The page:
Rights and Special-Markets Sales Can Be Big Contributors to Success

September 2004
by Linda Carlson

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Most book publishers start out small. Seattle’s Fred and Elizabeth Crary were no different. She wrote Parenting Press’s first book on the dining table in 1979 and he typed it on a home-built 60K PC. They and their two young children packed books and labeled flyers on the living room floor.

What was different, however, was that Without Spanking or Spoiling, Elizabeth Crary’s how-to parenting guide, sold like the proverbial hotcakes. It launched a company that is celebrating its 25th anniversary, with all but four of its 86 books still in print. Why has the Crarys’ Parenting Press succeeded? Among the important reasons: sales of foreign and book-club rights and special-market sales.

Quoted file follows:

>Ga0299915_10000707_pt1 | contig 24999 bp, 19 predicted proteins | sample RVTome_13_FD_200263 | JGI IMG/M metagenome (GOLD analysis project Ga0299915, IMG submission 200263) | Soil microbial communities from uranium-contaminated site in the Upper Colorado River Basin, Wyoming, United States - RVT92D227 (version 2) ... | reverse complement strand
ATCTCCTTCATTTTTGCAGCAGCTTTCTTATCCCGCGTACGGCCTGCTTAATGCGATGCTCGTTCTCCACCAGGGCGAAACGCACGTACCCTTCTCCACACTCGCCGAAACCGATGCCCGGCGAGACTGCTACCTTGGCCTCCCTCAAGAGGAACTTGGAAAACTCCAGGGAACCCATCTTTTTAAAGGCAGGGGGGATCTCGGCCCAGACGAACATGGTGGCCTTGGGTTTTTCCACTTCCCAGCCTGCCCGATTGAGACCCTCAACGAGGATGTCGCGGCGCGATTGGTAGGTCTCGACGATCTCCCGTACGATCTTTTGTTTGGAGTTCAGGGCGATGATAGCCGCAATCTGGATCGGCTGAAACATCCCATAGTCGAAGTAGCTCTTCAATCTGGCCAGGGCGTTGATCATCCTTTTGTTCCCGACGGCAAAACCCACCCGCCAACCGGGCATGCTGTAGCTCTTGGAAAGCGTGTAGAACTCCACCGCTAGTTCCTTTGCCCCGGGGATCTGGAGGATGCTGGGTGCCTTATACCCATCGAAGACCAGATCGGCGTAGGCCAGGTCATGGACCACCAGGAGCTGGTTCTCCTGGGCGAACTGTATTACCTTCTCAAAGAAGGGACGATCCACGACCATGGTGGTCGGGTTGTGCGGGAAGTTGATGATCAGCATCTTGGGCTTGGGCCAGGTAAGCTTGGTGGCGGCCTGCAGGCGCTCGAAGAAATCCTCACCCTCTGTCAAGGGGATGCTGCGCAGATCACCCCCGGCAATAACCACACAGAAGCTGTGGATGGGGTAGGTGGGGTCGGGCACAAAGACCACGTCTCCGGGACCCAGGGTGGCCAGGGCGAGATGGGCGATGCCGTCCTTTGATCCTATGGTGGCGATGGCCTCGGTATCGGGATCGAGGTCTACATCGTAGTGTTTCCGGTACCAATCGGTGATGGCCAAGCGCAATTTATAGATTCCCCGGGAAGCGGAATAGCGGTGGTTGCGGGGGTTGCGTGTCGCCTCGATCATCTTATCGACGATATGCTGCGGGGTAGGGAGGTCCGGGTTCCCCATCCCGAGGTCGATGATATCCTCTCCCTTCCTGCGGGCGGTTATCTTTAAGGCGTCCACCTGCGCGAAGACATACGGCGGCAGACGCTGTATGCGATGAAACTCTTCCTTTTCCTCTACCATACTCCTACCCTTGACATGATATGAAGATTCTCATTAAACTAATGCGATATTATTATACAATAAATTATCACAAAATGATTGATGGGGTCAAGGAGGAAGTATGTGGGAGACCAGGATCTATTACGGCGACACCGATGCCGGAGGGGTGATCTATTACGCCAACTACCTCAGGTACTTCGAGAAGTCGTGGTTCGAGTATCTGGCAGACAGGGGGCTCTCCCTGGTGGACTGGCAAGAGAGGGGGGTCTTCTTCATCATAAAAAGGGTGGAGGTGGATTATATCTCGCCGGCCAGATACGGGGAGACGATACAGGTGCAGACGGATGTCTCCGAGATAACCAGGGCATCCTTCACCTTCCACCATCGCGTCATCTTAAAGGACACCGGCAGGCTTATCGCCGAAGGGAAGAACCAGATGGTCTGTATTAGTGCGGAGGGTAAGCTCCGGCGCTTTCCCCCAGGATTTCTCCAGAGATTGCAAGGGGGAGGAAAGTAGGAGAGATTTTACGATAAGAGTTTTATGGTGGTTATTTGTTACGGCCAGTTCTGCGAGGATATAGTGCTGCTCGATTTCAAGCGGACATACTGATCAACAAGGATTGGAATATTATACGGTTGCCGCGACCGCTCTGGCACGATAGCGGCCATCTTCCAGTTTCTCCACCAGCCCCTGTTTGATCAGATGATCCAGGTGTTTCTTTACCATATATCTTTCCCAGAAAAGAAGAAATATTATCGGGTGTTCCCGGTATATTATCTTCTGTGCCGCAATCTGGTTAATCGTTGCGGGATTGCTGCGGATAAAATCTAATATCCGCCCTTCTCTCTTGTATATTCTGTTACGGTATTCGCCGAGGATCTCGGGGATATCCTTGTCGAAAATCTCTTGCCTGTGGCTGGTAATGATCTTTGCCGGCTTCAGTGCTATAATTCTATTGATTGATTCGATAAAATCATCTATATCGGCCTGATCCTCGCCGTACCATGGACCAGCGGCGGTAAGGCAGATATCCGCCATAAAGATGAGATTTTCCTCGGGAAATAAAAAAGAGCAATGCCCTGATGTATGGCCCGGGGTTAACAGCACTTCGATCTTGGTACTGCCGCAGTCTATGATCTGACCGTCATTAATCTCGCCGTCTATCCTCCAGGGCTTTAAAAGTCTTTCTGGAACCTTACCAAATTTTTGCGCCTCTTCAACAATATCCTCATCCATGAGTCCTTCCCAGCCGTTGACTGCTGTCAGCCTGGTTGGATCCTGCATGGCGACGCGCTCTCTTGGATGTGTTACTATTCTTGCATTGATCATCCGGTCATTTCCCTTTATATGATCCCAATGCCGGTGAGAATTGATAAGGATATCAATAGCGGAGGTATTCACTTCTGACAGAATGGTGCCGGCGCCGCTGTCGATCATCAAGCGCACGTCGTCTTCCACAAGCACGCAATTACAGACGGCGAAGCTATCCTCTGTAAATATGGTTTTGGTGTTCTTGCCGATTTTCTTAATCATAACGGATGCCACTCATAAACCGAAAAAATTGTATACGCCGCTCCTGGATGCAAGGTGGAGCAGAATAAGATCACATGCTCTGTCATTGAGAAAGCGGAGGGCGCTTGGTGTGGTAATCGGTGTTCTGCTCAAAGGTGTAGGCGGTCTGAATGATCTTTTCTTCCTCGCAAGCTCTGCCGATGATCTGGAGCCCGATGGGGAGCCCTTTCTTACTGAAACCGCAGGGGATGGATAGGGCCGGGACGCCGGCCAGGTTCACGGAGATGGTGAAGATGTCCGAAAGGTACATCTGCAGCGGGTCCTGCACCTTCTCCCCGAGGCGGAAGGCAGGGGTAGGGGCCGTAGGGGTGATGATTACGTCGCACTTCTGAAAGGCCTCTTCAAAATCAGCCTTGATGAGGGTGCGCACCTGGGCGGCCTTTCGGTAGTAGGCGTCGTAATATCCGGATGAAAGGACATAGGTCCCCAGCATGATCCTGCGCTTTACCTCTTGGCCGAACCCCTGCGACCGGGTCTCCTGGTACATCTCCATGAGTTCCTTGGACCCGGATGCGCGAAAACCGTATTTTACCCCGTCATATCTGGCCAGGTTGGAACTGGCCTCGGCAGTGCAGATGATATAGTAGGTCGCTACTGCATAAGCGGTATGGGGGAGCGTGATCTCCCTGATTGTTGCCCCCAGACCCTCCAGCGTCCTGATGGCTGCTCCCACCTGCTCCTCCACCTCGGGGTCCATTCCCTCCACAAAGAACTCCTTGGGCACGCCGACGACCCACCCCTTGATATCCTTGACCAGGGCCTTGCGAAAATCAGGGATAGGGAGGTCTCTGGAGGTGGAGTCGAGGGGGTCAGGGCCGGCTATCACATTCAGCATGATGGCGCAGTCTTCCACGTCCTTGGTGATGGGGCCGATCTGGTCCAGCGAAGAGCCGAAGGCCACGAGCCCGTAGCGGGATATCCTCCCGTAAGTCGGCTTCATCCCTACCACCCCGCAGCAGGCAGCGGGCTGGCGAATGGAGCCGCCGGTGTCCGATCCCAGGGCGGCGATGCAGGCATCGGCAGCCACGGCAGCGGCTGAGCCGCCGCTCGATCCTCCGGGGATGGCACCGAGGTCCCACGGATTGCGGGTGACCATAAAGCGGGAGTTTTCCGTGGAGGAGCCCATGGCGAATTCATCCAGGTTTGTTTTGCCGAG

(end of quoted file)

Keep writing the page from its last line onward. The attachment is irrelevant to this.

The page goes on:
Some of these sales are modest, but overall they are a growing source of income for Parenting Press. They include sales of translation rights, school book-club rights, and children’s book-club rights, along with sales to the education market for books to be used as supplements to texts; and sales to such special markets as Books Are Fun (a Reader’s Digest subsidiary) and Discovery Toys. Two other kinds of sales that Parenting Press hopes to generate soon are school-based book-fair sales and premium sales. Because the press issues almost all its books as trade paperbacks, it does not attempt to sell reprint rights for that format.

Generating Interest Overseas

Parenting Press got into the foreign rights business almost immediately…IBPA Members – Click here to view the full article (login required).

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